Sorrell was used as a stepping stone in the seminal case that has garnered significant attention on the application of the First Amendment to off-label promotion Caronia. In Caronia, the Defendant sales representative was charged with conspiracy to misbrand a medication because he was promoting the medicine for unapproved uses. The jury instruction provided by the district court stated: “A misbranded drug may be shown by a promotion of a drug by a distributor for an intended use different from the use for which the drug was approved by the FDA.” 1Caronia, 703 F.3d at 158. The Defendant was convicted in the Eastern District of New York for misbranding, specifically promoting an off-label use of an approved prescription drug. The United States Court of Appeals for the Second Circuit vacated and remanded the decision finding that the application of the FDCA’s misbranding provisions to his off-label promotional statements unconstitutionally restricted his right to free speech under the First Amendment. In making its decision, the Court reasoned that the FDCA does not make it a crime or expressly prohibit off-label promotion. Id. at 159; see 21 C.F.R. § 201.128. However, it held that the “The promotion of off-label uses plays an evidentiary role in determining whether a drug is misbranded under 21 C.F.R. § 352(f)(1).” Relying on the Sorrell decision, the Court found that “[s]peech in aid of pharmaceutical marketing … is a form of expression protected by the Free Speech Clause of the First Amendment.” Id. at 161 (citing Sorrell, 131 S. Ct. at 2659 [emphasis in original]). The government did not appeal the Second Circuit’s decision, so we do not know how the Supreme Court would have ruled on this precise issue.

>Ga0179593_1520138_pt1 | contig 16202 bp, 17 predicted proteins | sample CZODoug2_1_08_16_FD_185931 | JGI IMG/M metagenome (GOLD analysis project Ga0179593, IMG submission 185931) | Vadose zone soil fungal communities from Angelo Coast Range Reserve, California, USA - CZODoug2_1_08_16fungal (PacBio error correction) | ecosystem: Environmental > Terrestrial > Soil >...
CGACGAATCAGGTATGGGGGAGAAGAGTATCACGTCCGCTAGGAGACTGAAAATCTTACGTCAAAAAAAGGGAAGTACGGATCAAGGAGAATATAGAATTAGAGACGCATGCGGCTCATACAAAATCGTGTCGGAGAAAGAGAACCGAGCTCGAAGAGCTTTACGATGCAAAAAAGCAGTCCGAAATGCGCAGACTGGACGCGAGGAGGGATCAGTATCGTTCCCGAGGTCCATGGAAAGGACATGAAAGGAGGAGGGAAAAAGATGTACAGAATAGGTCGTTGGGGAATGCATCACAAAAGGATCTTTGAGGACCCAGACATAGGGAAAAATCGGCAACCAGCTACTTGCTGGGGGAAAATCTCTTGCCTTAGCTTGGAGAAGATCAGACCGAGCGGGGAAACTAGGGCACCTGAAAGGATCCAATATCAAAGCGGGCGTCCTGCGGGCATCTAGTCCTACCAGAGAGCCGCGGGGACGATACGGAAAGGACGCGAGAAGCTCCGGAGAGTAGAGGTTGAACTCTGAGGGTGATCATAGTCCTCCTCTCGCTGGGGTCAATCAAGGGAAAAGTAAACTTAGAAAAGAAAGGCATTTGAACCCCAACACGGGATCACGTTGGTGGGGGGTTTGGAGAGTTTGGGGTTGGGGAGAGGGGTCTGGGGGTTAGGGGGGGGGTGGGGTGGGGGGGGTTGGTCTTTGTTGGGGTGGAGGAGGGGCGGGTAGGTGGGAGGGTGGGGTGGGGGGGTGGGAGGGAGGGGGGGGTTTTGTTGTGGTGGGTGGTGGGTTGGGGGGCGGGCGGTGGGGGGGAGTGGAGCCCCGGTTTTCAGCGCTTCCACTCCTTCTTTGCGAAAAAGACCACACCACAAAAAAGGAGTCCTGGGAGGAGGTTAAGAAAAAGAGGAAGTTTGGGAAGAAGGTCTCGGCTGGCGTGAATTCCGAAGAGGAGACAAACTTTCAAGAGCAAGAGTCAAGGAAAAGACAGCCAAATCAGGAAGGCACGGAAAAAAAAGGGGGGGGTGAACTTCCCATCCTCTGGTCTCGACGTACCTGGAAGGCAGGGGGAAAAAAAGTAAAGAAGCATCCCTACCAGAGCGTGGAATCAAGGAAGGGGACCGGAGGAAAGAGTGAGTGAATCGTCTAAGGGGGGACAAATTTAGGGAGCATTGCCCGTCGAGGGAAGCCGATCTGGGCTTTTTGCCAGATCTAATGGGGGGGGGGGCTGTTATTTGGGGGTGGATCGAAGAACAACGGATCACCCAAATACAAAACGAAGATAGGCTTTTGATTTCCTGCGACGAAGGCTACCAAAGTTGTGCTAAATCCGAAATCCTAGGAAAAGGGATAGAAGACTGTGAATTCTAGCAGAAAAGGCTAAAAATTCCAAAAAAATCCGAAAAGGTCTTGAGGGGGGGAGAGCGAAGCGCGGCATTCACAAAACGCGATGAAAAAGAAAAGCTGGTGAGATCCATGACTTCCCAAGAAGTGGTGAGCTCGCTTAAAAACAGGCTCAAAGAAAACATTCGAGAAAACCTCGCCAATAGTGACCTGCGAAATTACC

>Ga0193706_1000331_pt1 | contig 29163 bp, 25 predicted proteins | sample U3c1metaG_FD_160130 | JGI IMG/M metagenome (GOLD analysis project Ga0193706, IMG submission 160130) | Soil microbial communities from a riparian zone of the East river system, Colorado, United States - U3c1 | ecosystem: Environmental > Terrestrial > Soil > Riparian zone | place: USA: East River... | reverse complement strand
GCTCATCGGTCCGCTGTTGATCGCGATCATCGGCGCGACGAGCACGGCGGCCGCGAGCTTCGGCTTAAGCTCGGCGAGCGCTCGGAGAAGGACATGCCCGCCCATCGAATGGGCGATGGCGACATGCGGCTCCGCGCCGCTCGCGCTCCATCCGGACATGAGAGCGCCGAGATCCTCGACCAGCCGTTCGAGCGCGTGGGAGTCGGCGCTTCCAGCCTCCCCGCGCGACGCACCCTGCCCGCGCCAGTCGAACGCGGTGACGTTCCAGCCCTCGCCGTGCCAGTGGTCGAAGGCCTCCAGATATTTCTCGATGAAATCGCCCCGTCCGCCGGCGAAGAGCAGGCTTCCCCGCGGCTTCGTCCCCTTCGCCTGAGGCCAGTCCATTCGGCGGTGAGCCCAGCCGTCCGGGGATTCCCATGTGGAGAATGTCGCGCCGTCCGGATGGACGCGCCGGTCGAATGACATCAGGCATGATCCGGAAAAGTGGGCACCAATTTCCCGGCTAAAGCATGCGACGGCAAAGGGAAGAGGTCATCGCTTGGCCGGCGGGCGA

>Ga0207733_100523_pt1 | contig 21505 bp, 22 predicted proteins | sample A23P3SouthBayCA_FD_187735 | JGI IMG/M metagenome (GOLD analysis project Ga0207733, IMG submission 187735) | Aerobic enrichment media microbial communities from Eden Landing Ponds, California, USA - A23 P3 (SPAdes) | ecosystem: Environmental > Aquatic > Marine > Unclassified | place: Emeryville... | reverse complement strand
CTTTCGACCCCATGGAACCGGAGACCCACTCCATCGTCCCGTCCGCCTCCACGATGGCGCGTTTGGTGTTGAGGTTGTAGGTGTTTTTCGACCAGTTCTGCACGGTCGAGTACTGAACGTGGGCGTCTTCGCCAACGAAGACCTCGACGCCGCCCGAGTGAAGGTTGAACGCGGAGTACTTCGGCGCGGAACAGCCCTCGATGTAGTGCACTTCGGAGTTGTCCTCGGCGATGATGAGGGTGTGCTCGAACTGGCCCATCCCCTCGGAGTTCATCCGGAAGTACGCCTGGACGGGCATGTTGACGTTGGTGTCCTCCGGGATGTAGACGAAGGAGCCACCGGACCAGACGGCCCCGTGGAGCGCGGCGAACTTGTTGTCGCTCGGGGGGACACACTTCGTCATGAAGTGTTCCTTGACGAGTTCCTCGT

In the aftermath of Caronia, pharmaceutical companies are left with uncertainty as to best practices to use that are in line with the Caronia holding as well as the FDA rules and regulations. Regulations provide that pharmaceutical manufacturers may lawfully provide off-label use information in accordance with the following: as part of scientific exchange, in response to unsolicited requests, in the context of continuing medical education (CME) and other scientific and educational activities, and in medical journal articles and scientific or medical reference publications disseminated to prescribers and healthcare entities. See 21 C.F.R. §312.7(a); 59 Fed. Reg. 59.820, 59.823; 62 Fed. Reg. 64,074; 74 Fed. Reg. 1,694.